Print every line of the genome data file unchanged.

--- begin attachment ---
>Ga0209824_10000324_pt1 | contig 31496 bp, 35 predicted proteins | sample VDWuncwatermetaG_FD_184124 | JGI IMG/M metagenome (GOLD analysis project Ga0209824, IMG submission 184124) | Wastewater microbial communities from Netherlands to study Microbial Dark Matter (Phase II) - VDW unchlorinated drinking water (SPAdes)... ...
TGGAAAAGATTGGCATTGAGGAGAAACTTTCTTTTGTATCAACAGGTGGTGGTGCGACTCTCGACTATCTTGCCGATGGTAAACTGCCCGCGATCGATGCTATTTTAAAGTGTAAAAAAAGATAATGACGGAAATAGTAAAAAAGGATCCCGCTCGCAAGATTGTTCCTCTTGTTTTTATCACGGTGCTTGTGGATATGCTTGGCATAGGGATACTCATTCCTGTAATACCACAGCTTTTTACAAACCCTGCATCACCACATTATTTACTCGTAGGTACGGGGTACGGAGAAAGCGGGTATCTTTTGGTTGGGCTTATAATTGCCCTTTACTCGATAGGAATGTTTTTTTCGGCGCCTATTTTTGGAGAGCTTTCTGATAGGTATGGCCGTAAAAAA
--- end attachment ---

>Ga0209824_10000324_pt1 | contig 31496 bp, 35 predicted proteins | sample VDWuncwatermetaG_FD_184124 | JGI IMG/M metagenome (GOLD analysis project Ga0209824, IMG submission 184124) | Wastewater microbial communities from Netherlands to study Microbial Dark Matter (Phase II) - VDW unchlorinated drinking water (SPAdes)... ...
TGGAAAAGATTGGCATTGAGGAGAAACTTTCTTTTGTATCAACAGGTGGTGGTGCGACTCTCGACTATCTTGCCGATGGTAAACTGCCCGCGATCGATGCTATTTTAAAGTGTAAAAAAAGATAATGACGGAAATAGTAAAAAAGGATCCCGCTCGCAAGATTGTTCCTCTTGTTTTTATCACGGTGCTTGTGGATATGCTTGGCATAGGGATACTCATTCCTGTAATACCACAGCTTTTTACAAACCCTGCATCACCACATTATTTACTCGTAGGTACGGGGTACGGAGAAAGCGGGTATCTTTTGGTTGGGCTTATAATTGCCCTTTACTCGATAGGAATGTTTTTTTCGGCGCCTATTTTTGGAGAGCTTTCTGATAGGTATGGCCGTAAAAAA